They recommend five articles: obstruction of justice and abuse of law enforcement institutions and personnel; prosecution of political opponents; abuse of foreign policy authorities; efforts to obstruct or impede congressional investigations; and lying to the American public.

What are the political implications?

Anybody’s guess. The conventional wisdom is that the impeachment of Bill Clinton in 1998 backfired on Republicans, who saw Clinton’s popularity rise while they suffered heavy losses in the subsequent election. But the causality there is unclear and we don’t have the counterfactual.

Pelosi’s longstanding reservations about impeachment, which she made clear repeatedly after the Mueller report was released in redacted form, appeared to be rooted in concerns that impeachment proceedings would make Democrats seem unfocused on the work of governing and possibly help Trump’s re-election bid. She might have a point: “On average, in all polls since the start of 2017, 38.5 percent of the public favored impeachment and 55.7 percent opposed it,” according to FiveThirtyEight.

But for many Democrats, such concerns have gradually paled in comparison with Trump’s alleged criminality.

Who has been impeached?

Two presidents, Bill Clinton (1998) and Andrew Johnson (1868). (Congress may also impeach judges.) Articles of impeachment were passed against Richard Nixon by a congressional committee, but Nixon resigned before the House of Representatives could vote on the matter, meaning that technically he was not impeached.

Both Johnson and Clinton were impeached in the House but then acquitted in the Senate and remained in office.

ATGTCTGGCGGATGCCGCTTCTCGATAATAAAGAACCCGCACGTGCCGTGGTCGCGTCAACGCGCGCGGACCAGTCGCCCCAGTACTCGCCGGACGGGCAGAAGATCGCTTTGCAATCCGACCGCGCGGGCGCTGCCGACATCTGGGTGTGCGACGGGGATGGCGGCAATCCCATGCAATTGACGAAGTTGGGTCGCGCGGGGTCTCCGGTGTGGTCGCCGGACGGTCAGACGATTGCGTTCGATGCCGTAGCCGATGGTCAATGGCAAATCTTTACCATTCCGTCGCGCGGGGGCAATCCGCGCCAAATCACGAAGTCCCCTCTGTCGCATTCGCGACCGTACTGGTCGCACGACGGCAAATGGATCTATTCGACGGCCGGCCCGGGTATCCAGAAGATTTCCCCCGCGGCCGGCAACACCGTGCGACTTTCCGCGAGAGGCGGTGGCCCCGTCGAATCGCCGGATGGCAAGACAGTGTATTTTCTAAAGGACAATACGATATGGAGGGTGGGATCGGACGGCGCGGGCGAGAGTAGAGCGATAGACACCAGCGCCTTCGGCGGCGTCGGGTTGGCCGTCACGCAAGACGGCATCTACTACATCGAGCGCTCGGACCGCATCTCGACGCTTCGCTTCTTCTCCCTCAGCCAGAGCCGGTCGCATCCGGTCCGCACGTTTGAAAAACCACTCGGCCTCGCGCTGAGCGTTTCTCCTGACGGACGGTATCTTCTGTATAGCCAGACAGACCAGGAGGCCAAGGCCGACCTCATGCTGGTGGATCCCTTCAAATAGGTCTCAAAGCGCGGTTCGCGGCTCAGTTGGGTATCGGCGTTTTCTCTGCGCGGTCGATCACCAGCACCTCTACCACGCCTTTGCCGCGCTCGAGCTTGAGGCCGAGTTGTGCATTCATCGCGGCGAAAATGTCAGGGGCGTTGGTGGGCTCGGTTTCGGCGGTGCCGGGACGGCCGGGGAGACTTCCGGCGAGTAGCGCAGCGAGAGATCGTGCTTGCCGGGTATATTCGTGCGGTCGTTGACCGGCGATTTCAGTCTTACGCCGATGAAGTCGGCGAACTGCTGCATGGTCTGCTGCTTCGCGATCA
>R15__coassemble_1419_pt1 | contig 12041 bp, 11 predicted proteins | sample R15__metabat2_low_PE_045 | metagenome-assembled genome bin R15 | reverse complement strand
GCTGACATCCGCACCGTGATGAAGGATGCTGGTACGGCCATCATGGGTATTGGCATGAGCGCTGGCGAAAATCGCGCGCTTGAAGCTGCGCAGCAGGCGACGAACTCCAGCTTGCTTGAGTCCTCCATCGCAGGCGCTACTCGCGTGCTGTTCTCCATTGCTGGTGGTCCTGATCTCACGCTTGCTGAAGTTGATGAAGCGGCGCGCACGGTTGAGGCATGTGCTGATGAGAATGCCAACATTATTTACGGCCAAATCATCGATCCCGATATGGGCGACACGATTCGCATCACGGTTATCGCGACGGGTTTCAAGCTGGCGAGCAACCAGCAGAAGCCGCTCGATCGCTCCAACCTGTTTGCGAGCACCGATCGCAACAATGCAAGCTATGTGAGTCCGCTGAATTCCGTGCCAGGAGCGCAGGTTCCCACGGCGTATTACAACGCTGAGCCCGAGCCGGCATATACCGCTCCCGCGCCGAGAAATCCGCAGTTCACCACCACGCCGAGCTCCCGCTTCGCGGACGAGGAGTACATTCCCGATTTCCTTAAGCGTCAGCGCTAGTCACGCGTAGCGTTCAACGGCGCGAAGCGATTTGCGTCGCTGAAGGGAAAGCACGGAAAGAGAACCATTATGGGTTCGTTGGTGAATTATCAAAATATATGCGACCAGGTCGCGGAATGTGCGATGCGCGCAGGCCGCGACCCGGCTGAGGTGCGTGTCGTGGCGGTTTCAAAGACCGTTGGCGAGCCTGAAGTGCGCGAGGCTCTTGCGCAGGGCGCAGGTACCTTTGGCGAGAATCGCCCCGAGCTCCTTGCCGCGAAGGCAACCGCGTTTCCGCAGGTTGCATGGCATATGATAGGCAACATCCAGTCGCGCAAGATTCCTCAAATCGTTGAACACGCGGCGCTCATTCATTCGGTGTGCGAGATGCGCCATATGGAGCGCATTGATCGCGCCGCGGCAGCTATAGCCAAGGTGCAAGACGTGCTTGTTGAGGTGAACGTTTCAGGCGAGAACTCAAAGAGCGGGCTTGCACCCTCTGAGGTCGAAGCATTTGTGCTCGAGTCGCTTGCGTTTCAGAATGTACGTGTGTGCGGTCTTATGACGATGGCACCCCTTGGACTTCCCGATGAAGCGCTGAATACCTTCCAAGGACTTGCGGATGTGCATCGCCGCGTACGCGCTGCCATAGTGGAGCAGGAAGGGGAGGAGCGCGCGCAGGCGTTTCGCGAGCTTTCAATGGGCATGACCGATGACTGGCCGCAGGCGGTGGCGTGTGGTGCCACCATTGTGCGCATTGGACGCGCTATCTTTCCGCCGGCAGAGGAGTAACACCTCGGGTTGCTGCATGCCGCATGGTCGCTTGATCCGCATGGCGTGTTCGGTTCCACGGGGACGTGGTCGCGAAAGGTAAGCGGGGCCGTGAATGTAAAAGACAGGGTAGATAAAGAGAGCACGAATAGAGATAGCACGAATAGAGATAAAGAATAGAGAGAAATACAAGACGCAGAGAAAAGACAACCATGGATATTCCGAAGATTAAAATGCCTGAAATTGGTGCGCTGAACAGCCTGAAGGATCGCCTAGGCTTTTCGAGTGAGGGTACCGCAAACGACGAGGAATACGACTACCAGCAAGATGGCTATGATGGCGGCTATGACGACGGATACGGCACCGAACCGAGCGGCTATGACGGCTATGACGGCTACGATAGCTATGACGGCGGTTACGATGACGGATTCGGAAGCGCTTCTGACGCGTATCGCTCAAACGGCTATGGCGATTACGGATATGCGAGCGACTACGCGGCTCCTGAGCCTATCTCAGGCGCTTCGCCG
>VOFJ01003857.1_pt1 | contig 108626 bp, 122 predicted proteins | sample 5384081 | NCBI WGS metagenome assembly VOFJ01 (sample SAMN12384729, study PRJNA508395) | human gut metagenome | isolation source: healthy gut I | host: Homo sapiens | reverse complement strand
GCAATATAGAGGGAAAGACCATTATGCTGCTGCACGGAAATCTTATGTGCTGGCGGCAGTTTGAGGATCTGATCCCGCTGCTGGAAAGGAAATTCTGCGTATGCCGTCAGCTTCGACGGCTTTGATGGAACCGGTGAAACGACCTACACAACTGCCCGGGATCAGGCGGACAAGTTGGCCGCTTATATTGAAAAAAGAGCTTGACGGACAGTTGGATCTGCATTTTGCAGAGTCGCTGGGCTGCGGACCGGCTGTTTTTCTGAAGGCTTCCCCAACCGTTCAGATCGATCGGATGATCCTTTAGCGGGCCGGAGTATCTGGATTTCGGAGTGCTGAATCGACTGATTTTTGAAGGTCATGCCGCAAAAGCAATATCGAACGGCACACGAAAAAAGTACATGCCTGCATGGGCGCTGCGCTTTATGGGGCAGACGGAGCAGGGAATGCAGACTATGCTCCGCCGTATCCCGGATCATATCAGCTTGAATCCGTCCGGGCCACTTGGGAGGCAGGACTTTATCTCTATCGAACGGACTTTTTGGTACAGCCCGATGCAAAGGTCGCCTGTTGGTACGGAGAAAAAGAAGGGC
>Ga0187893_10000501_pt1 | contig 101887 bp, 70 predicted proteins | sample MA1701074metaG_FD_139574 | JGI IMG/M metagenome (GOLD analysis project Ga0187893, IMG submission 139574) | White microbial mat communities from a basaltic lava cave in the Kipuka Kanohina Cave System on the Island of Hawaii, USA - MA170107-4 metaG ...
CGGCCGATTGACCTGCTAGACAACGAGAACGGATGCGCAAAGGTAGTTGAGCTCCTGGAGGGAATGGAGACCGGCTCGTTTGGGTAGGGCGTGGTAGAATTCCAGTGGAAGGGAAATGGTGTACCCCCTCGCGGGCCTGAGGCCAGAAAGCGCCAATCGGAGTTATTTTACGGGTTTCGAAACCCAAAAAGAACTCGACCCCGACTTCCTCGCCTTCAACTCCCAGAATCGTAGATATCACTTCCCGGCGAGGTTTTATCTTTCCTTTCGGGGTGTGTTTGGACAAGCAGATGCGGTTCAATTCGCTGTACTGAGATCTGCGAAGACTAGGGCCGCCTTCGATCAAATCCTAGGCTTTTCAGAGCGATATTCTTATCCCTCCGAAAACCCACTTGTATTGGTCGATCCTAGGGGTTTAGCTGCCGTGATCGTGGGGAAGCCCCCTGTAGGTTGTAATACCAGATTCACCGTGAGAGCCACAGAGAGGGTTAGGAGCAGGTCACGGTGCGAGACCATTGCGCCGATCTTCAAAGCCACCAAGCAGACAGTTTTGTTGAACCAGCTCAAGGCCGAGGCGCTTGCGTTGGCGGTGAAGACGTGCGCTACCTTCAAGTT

What can a president be impeached for?

“Treason, bribery, or other high crimes and misdemeanors”, the constitution says. Needless to say, there’s debate over what all those terms mean.

Johnson was charged with breaking the law by removing the US secretary of war, which, in the aftermath of the civil war, was not his decision as president to make. Clinton was charged with obstruction of justice and with perjury, for allegedly lying under oath to a federal grand jury about his affair with Monica Lewinsky.

Had Nixon not resigned, he might have been convicted in the Senate on one of three charges: obstruction of justice, abuse of power or defiance of subpoenas. In any case, President Gerald Ford, who was Nixon’s vice-president and who succeeded him, pardoned Nixon of any crimes a month after Nixon resigned.

How long do impeachment proceedings take?

There isn’t much precedent, but the Clinton case proceeded through Congress relatively quickly, in about three months. That example may be misleading, however, owing to the years-long investigation of Bill and Hillary Clinton, including the Lewinsky affair, by the special prosecutor Kenneth Starr, which preceded it. Starr handed his report and research to the House judiciary committee, which therefore had no need to conduct a time-consuming investigation of its own.